The fascinating artifacts in Washington’s spy museum

The ice axe used to murder Trostky, a lipstick pistol, an exploding lump of coal, a waterboarding table and a tree stump listening device: Fascinating artifacts are unveiled at DC spy museum

  • International Spy Museum will open Sunday after moving location in Washington
  • Its new building contains double the amount of space for new spy artifacts 
  • Museum was begun by naval veteran Craig Melton who collected spy objects

The axe used to murder Trotsky, a tree stump listening device and a lipstick pistol are to go back on display at Washington’s famous International Spy Museum.

Due to re-open Sunday, after moving to a new building to double its floor space, the showplace is a collection of more than 7,000 spy objects purchased from former secret service members by collector Craig Melton, a naval veteran and engineer.

Among treasures housed in the museum are a camera for peering through walls, an exploding lump of coal, and a Great Seal of the US, given by Soviet children, that hung in a US ambassadors office for seven years before a listening device was discovered inside.

It has been one of the capital’s most popular attractions since it first opened in 2002. 

The ice axe that was used to murder Leon Trotsky in 1940 is to go back on display alongside several other artifacts when the museum re-opens on Sunday. The museum was begun by Keith Melton (pictured) who collected artifacts from spies

After being closed to move to a new location, the museum is set to re-open on Sunday. It contains more than 7,000 artifacts including a lethal umbrella (pictured) that could be used to murder dissidents in a similar way to Georgi Markov 

New additions since the closure include a 1980s Amber surveillance drone, a British World War II one-man submarine and a section of the CIA/MI6 tunnel that penetrated East Berlin in the 1950s which allowed the US to listen in to Soviet communications.

There is also an aerial surveillance camera for attaching to a pigeon, and a transmitter hidden behind a shield with the US emblem that was given as a gift by Russian schoolchildren.

A 1960s silver coin also had a suicide needle concealed within it for use by Francis Gary Powers, the U2 spy plane pilot shot down by the Soviet Union in 1960.

Historical encryption machines, including the Enigma, are also on display alongside an exploding lump of coal, pills for sedating barking dogs and a sketchbook of a KGB agent that operated undercover in New York in the 1950s. 

‘The objectives of spies have not changed over the centuries,’ said Craig Melton, whose massive collection of espionage gear is the core of the museum.

‘The only thing that has changed is the technology, and how they accomplish the objectives.’

 After visiting the US embassy in Moscow a group of Soviet children gave the ambassador a Great Seal of the US as a gift (pictured). When it was removed from the office wall in 1952, a remarkable listening device was discovered inside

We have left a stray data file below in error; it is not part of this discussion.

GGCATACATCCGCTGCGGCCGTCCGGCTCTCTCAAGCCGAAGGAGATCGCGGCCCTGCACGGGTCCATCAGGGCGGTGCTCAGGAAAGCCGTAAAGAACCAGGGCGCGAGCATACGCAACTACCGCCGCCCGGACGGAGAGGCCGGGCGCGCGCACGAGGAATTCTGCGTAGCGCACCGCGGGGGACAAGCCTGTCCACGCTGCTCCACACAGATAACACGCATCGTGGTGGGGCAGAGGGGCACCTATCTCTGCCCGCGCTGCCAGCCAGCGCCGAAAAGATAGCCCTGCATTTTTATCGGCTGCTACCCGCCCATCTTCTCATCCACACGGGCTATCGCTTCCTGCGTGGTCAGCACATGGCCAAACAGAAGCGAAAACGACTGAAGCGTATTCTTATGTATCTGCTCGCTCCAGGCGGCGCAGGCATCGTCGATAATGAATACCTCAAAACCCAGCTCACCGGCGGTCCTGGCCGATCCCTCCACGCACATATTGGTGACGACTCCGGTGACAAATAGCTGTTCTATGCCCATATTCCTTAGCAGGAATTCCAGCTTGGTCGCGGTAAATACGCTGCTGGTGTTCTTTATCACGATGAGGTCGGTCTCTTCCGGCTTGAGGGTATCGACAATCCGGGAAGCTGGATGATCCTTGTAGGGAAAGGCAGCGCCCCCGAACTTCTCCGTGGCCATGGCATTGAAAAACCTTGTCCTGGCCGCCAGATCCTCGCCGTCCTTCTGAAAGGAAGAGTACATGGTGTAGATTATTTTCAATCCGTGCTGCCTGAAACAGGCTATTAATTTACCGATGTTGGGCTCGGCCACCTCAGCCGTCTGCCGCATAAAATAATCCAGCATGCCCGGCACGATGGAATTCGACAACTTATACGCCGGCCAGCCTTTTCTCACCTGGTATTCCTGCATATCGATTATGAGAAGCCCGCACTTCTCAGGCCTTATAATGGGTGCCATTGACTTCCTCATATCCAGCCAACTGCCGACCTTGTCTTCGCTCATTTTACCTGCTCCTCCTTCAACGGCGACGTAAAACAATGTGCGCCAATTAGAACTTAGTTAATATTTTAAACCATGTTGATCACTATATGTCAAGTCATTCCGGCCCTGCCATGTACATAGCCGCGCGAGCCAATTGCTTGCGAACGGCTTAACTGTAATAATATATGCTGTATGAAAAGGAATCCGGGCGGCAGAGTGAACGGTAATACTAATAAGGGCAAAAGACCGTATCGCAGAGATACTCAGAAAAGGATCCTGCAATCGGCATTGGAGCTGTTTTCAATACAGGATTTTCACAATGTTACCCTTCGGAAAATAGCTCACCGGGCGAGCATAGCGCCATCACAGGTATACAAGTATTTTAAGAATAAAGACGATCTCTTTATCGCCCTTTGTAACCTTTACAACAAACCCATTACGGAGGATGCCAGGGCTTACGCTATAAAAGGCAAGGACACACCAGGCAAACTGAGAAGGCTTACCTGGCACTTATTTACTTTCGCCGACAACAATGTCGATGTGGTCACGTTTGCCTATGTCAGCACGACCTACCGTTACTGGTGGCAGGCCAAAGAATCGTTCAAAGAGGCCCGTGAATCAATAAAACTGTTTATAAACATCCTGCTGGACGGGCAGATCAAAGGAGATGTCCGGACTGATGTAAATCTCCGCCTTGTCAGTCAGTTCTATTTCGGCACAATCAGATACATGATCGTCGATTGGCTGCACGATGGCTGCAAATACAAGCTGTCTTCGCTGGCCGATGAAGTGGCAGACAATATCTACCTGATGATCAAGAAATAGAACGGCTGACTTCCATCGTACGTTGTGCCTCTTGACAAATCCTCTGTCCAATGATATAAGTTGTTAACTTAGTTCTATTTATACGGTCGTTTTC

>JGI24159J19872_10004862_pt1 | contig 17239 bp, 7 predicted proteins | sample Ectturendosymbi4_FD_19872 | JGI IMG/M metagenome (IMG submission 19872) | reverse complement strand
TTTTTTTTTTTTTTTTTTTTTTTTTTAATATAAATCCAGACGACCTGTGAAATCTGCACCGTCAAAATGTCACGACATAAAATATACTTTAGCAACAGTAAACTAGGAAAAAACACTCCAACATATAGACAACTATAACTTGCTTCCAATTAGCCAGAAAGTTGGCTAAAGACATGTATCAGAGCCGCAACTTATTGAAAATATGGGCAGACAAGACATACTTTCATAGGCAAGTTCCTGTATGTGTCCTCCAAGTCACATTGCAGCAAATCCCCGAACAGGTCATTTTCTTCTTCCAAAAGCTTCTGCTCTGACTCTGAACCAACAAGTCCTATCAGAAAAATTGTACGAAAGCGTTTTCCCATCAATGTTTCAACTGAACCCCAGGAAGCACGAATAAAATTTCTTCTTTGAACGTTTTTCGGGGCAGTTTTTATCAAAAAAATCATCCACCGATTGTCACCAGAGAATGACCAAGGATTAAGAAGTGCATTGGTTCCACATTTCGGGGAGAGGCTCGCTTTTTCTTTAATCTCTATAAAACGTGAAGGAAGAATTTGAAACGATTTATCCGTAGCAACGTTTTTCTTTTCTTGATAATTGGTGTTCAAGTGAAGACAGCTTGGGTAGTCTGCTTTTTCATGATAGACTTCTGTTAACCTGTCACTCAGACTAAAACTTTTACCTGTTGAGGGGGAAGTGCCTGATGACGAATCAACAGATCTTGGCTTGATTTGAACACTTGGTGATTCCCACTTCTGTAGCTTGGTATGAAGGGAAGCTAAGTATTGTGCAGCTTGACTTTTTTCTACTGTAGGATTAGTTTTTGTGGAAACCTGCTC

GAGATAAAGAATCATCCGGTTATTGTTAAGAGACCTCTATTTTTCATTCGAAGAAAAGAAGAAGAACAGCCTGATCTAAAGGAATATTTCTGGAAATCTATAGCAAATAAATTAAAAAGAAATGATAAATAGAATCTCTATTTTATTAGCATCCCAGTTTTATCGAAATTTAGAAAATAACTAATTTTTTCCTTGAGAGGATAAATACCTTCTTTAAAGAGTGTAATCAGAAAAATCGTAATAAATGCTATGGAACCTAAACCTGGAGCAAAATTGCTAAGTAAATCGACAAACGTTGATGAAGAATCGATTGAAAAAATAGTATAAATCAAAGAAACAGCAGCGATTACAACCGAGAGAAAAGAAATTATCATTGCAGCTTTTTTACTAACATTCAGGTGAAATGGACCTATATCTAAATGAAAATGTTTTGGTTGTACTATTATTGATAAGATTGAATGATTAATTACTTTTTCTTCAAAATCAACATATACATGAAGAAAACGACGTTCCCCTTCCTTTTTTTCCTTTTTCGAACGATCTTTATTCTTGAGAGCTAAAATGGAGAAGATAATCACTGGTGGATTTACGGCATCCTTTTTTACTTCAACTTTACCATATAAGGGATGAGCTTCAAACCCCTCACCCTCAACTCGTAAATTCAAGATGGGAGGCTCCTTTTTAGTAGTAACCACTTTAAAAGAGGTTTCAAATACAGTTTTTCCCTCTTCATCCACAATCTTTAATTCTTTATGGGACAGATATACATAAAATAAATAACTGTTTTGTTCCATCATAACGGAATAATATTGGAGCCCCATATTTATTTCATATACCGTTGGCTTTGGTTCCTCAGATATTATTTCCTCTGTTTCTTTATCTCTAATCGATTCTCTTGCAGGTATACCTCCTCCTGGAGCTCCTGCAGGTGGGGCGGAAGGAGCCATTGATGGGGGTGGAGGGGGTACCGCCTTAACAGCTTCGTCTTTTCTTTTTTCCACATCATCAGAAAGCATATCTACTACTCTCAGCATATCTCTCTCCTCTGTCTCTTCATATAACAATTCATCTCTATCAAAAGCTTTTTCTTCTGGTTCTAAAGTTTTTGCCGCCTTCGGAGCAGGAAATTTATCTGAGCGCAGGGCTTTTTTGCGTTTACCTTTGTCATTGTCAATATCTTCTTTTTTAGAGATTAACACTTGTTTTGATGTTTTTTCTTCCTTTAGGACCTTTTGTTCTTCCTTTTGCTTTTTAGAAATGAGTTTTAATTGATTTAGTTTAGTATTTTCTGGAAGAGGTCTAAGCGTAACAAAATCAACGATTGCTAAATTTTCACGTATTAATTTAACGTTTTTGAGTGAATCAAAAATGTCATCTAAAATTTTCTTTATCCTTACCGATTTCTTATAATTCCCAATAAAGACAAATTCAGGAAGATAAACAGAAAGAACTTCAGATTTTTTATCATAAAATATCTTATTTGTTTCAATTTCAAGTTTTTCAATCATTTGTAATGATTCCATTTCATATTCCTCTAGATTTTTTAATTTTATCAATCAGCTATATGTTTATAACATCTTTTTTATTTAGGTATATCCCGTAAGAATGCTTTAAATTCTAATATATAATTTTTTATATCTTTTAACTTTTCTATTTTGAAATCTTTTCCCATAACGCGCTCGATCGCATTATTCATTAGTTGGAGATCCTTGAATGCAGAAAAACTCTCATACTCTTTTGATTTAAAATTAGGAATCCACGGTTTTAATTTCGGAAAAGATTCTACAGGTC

The museum also contains exhibitions on china’s theft of US secrets and technology alongside a display on how Westerner’s took tea cultivation know how from China.

There are also tests for visitors, to help them discover if they would make a good spy.

They take the role of CIA analysts in 2011, wrestling with the issue of whether to advise President Barack Obama to bomb Abbottabad, Pakistan, which was possibly housing Osama Bin Laden.

And, with a waterboard on display and a video discussion of actual participants, there is a disquieting debate on the CIA’s use of torture after 9/11.

The CIA’s chiefs of disguise, Jonna and Tony Mendez, created this disguise to transform Melton into an ageing Russian

An Aston Martin used in the James Bond movies is still on display at the Spy Museum

Discussing how the artifacts were collected, Melton said: ‘As the wall fell in Berlin, I was there.’

Weeks after the Soviet Union collapse he also traveled to Moscow, in December 1991.

‘I went and knocked on the door of KGB headquarters and said I’m here to buy spy equipment,’ he said.

The pride of his collection is gruesome, but he spent four decades seeking it: the ice axe that Joseph Stalin’s assassins used to murder Leon Trotsky in Mexico in 1940, in the climax of an intense three-year intelligence operation.

Melton is hugely proud of the new museum, but somewhat wistful about the new digital age, in which computer technology has replaced many espionage tools.

‘I think we are past the golden era of spy devices. This is now the most powerful spy device in the world,’ he said, pointing to his smartphone.

Exhibitions challenge visitors to work out what they would do when confronted with a real life spy situation. For example, advising President Barack Obama whether or not to bomb Abbottabad, Pakistan, in 2011, where Osama Bin Laden may have been housed


A lip-stick pistol, that may have been used by a spy, on display at the International Spy Museum in Washington

A tree-stump listening device also on display at the museum which is due to open again on Sunday

A camouflage kit and explosive piece of coal also on display in the museum

This long device is an East German Stasi ‘through-the-wall’ camera which could be used to peep through walls at adversaries

A shoe with a transmitter placed within its sole, which was identified to have come from the Soviet Union in the 1960s

A 1943 US army M-209 Cipher Machine that was acquired by Melton, who sought out and befriended spies in order to purchase their equipment

An aerial surveillance spy camera, from 1917-18, that could be attached to a pigeon

A Jeffersonian cipher device that dates back to 1790. The museum also has a letter from General George Washington instructing his officers to spy on the British


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